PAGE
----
SERUM FERRITIN LEVELS AND PREGNANCY OUTCOME IN THE UNIVERSITY OF BENIN TEACHING HOSPITAL
BACKGROUND: Iron deficiency anaemia is the most common cause of anaemia in pregnancy in developing countries. Iron deficiency with or without causing maternal anaemia could have adversely affect pregnancy. The iron stores in the body can be estimated by assaying the serum ferritin levels as this is the best non-invasive method and closely reflects that gotten form a bone marrow aspiration. When there is infection, hyperthyroidism or malignancy, the serum ferritin levels are increased and may not reflect a situation of iron deficiency even when it is present.
AIM: The aim of this study was to determine the relationship between serum ferritin levels of women in spontaneous labour and their pregnancy outcome.
METHODOLOGY: This study was a cross-sectional analytic study conducted at the University of Benin Teaching Hospital, Benin City. Two hundred and fifty (250) women in labour who met the inclusion criteria and gave informed consent were enrolled into the study. Blood samples were taken from these women for serum ferritin and Packed Cell Volume estimation. Relevant data was collected and filled into the data extraction sheet with analysis done thereafter.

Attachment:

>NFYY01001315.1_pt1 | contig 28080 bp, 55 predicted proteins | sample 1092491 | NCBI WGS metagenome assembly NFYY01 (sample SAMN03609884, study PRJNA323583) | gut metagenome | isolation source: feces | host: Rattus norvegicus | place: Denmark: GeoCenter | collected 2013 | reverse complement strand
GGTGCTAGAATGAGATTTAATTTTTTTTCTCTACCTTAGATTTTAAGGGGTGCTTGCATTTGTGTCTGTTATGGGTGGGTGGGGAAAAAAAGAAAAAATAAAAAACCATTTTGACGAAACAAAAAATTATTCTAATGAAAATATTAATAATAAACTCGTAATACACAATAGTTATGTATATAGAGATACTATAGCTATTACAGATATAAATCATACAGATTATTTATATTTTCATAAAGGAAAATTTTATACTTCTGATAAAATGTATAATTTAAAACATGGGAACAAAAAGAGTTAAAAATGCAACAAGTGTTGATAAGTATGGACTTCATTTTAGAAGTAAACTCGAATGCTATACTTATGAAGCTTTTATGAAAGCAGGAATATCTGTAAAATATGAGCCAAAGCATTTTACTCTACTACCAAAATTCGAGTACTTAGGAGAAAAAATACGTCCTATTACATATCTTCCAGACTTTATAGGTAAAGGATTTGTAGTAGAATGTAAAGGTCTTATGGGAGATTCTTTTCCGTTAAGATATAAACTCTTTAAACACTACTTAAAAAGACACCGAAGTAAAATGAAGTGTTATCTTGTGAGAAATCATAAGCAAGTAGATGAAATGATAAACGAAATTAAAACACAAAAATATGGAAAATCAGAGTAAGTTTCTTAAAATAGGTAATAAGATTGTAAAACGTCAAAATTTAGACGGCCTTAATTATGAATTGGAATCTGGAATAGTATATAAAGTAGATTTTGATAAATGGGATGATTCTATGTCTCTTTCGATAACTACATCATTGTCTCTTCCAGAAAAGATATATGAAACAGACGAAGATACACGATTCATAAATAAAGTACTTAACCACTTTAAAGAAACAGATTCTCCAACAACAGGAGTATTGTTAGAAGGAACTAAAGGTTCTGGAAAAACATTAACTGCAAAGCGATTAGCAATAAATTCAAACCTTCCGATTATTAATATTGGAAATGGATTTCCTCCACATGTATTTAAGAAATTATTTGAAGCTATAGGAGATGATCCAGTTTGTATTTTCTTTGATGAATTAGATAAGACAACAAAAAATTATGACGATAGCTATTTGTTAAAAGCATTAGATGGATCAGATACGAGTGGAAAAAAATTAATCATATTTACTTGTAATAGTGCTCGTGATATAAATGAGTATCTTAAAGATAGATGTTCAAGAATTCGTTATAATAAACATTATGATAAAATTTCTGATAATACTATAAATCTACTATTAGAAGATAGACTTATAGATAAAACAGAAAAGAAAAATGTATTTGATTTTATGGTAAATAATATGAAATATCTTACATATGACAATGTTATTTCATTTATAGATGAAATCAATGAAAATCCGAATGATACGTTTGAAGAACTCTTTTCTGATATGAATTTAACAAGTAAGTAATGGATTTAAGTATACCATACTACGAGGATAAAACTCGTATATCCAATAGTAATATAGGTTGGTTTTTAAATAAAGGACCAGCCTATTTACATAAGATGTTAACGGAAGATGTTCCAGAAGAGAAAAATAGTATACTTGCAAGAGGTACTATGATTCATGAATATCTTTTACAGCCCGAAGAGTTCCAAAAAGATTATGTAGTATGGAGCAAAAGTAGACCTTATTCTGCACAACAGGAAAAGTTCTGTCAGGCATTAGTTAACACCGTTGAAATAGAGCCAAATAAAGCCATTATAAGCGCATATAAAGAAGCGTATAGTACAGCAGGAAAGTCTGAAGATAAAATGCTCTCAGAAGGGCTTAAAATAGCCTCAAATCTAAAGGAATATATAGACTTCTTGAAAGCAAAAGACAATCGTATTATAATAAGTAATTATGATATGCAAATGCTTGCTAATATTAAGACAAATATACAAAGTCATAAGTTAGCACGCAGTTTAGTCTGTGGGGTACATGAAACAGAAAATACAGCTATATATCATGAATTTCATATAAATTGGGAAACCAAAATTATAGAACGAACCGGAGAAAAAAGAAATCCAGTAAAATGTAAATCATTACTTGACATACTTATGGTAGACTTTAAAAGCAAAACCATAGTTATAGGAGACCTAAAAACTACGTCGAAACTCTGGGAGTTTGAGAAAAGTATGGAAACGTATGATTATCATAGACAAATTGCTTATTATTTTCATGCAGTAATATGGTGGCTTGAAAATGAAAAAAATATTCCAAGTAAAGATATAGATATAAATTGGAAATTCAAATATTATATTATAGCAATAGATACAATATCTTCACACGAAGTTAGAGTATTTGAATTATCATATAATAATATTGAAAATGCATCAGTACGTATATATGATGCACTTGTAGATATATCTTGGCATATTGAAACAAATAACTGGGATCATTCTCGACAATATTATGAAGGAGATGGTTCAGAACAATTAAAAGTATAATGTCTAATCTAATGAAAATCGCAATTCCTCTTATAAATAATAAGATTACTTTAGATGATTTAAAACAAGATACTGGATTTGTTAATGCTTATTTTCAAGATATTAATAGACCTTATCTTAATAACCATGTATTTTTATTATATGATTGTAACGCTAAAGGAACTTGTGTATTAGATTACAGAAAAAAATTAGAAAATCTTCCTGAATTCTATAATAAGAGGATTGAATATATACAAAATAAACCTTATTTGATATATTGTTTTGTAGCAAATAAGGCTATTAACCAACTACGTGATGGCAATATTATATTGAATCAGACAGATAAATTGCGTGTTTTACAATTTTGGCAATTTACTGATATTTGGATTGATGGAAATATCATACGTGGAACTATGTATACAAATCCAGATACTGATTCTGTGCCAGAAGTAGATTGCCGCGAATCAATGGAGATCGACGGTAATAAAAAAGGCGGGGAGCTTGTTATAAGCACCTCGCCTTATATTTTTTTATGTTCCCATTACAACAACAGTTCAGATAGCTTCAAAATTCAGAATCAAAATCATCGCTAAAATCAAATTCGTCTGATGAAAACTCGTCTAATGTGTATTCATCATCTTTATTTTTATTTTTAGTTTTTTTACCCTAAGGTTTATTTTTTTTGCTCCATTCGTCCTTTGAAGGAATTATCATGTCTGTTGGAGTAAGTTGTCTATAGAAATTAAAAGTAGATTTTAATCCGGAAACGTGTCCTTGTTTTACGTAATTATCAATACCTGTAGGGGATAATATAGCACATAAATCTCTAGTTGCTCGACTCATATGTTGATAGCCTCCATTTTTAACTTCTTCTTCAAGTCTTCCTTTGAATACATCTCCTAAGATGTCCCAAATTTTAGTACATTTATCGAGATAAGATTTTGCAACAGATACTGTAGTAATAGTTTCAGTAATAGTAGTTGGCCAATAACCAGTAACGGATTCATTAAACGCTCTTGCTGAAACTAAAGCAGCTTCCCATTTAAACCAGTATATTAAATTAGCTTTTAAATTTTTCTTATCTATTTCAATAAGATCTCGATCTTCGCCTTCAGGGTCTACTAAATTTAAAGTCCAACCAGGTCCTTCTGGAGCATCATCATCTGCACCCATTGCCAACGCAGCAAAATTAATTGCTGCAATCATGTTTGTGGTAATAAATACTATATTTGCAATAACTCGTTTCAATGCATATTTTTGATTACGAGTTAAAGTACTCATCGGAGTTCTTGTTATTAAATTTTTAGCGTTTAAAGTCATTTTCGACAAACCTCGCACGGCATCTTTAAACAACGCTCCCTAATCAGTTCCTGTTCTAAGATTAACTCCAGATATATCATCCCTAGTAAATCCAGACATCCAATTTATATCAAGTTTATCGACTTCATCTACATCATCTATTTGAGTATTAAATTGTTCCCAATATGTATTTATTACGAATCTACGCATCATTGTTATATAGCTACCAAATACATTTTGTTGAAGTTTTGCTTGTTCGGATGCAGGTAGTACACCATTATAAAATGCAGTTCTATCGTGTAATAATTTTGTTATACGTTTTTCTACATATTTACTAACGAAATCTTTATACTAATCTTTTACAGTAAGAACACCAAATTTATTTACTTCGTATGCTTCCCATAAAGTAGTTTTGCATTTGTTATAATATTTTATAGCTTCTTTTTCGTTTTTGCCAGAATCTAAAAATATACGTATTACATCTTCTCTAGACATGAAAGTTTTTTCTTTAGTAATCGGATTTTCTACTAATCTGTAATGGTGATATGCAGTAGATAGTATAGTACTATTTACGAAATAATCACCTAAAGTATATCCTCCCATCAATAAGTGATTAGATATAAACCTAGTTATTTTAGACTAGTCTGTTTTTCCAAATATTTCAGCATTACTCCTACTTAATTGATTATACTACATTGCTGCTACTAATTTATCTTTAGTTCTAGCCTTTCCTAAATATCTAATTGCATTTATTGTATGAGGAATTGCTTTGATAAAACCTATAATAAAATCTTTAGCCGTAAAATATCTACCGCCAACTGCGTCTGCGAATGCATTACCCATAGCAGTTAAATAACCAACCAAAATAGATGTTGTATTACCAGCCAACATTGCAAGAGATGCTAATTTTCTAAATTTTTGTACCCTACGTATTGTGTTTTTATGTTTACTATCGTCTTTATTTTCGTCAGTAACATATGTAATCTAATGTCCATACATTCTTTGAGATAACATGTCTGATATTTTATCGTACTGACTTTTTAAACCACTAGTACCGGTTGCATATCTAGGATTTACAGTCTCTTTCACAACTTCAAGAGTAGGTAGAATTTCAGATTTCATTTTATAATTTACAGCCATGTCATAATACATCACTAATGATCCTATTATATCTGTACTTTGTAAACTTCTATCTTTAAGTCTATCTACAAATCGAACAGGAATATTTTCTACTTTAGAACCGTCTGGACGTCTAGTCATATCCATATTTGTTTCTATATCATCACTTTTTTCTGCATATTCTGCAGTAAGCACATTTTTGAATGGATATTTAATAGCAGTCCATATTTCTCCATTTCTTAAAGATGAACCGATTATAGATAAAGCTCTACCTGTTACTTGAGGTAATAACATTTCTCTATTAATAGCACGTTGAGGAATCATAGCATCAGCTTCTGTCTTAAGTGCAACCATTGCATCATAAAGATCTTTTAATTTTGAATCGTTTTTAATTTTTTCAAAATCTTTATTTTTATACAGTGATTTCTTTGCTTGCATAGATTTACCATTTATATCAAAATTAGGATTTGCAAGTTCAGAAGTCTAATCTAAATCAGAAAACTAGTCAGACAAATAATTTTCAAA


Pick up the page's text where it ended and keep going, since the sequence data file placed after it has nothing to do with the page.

RESULTS: The mean serum ferritin was 25.8 ± 17.0 μg/l. 9.2% of the women were found to have low serum ferritin (<12 μg/l). The age groups, parity, Packed Cell Volume (PCV) and social class of the women were significantly different between those with low serum ferritin and those with normal serum ferritin levels. Women with low serum ferritin were 19.6 times more likely to be anaemic (PCV < 30%). Women with low serum ferritin were also
more likely to have low birth weight babies (OR 30.545) and preterm deliveries (OR 4.360).1
The parity of the women significantly affected the relationship between the serum ferritin level and the birth weight of their babies (AOR 3.863).
CONCLUSION: This study has shown that a significant proportion of pregnant women have low iron stores. These women have also been shown to be more likely to have anaemia in pregnancy. Increasing parity and low social class have also been shown to put them at risk of having low iron stores. Women with low iron stores have also been shown to be at an increased risk of having preterm deliveries and low birth weight babies and these could increase the neonatal and infant morbidity and mortality.